Ruth applied for and received several grants to travel and conduct research. Most recently, she received a Professional Opportunities for Women in Research and Education (POWRE) grant from the National Science Foundation. With this grant, she intended to focus exclusively on her research for the year, primarily working with Professors Tony Iarrobino and Marc Levine at Northeastern University.   Ruth was tremendously excited to be in Boston for the year. In the short two and a half months since arriving in Boston, she had started new projects, and had given several talks, including one at Boston University on October 30.  She had also given a talk at the AMS Special Session on Singularities at San Francisco on October 22, which she co-organized.  On the blackboard in her office was the short proof of a new theorem, written October 31, 2000.  Ruth was interested in extending her stay in Boston, and was in the process of completing her application for a Bunting Fellowship at the Radcliffe Institute for Advanced Study on the day she died.

Ruth brought intensity and energy into other areas of her life. She was an incredibly outgoing and friendly person.  She talked to everyone and, while she often held (and expressed) strong opinions, she put a high value on the friendships she had developed. She made it a point to reach out to female mathematicians, encouraging them in their research by inviting them to give talks.  Ruth was also generous with her time, serving as acting director of the Integration Bee for the UNT Math Awareness Week, recruiting graduate students for the program at UNT, and volunteering this past September for the Boston Marathon Jimmy Fund Walk to benefit children with cancer.  She was an avid music lover and held season tickets for the Dallas Opera and, more recently, for a series of performances by the Boston Symphony Orchestra.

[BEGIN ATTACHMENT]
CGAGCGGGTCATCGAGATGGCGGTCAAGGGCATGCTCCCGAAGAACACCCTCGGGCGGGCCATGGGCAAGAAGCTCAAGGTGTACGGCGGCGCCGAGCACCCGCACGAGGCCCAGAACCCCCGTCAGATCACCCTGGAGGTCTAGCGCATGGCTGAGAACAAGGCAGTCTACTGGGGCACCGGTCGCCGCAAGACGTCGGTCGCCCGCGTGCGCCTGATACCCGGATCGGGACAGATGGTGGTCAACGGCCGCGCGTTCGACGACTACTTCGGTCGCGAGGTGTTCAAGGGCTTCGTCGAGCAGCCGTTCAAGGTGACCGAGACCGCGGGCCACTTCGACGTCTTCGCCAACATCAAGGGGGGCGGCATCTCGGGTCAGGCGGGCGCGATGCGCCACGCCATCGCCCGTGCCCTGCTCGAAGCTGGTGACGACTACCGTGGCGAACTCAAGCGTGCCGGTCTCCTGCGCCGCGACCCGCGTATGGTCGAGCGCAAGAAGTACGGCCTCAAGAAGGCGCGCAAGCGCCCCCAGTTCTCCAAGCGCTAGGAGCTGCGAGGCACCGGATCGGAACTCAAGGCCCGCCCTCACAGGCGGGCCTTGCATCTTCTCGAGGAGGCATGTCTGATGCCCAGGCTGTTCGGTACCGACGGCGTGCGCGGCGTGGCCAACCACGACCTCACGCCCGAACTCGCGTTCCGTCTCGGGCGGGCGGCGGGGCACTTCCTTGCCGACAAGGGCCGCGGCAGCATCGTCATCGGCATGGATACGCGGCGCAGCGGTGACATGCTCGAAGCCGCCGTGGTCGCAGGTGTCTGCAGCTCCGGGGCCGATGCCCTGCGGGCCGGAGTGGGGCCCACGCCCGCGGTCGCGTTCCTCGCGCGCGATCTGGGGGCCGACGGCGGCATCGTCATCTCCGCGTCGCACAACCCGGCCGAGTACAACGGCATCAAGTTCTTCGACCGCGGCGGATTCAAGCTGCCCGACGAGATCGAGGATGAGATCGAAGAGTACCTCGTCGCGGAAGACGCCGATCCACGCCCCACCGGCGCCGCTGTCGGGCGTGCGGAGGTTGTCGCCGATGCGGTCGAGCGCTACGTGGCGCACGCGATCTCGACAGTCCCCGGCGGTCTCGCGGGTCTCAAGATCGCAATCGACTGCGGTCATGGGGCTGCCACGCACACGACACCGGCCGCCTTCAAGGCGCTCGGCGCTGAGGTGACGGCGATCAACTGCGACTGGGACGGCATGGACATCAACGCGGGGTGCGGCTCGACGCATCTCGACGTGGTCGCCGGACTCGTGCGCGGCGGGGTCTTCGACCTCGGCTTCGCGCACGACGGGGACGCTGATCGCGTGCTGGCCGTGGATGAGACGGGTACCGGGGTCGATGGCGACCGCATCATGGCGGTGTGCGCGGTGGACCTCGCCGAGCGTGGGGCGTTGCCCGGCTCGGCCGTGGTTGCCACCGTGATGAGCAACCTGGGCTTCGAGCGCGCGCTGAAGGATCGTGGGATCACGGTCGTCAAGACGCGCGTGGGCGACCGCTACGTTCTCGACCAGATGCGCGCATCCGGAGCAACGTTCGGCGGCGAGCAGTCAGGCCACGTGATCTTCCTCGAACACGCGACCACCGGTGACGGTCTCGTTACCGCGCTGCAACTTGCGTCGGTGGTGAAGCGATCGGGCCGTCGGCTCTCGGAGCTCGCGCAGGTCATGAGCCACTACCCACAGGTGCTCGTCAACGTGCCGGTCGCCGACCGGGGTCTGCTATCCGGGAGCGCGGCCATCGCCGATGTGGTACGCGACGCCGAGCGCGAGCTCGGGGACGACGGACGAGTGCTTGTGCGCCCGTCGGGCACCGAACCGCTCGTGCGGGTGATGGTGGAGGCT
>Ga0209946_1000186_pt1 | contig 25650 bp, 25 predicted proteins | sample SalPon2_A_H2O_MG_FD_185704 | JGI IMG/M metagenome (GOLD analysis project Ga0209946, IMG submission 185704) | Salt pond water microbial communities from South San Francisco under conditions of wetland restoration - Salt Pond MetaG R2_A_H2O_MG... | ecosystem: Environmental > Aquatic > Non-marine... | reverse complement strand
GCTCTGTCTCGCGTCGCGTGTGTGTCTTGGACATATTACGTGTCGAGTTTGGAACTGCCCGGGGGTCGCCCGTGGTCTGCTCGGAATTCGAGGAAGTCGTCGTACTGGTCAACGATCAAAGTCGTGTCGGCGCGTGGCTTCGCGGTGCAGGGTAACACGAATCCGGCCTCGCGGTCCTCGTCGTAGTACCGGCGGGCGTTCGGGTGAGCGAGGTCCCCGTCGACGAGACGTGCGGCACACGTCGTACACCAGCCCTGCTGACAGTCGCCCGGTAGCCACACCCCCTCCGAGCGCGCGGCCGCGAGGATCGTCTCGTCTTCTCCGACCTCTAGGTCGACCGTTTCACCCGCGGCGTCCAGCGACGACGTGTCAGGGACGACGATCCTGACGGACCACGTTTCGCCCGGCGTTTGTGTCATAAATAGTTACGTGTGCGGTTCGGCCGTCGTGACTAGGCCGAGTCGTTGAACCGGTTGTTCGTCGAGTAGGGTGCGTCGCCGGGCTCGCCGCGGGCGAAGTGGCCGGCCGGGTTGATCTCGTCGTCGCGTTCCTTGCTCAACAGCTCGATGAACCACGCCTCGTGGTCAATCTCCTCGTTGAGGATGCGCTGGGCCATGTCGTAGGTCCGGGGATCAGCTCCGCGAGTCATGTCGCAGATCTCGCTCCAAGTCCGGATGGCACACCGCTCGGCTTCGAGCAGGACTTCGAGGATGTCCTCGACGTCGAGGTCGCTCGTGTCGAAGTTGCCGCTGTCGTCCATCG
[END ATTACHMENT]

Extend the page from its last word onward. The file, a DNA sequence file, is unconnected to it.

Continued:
Ruth was a dedicated long-distance runner.  She ran daily, along with cycling to work, and completed over 23 marathons in the past six years, including the Boston Marathon.  Ruth had recently begun running "ultra marathons" - extremely long distance races.  She completed the 100-mile Leadville Trail in Texas in August, 1999, and was excited about running the Chancellor Challenge 100K race in Boston in October, where she came in tenth among the women. She ran the Cape Cod Marathon on October 29, 2000, barely two weeks after the 100K race.

Ruth inspired all those who knew her with her tremendous vitality and the enthusiasm which she brought to all her endeavors.  Her energy, her determination, and her love of mathematics remain vividly in our memories. She is greatly missed.

Written by
Maura Mast,  University of Massachusetts, Boston, and
Caroline Grant Melles, US Naval Academy,
with assistance from
Tony Iarrobino, Northeastern University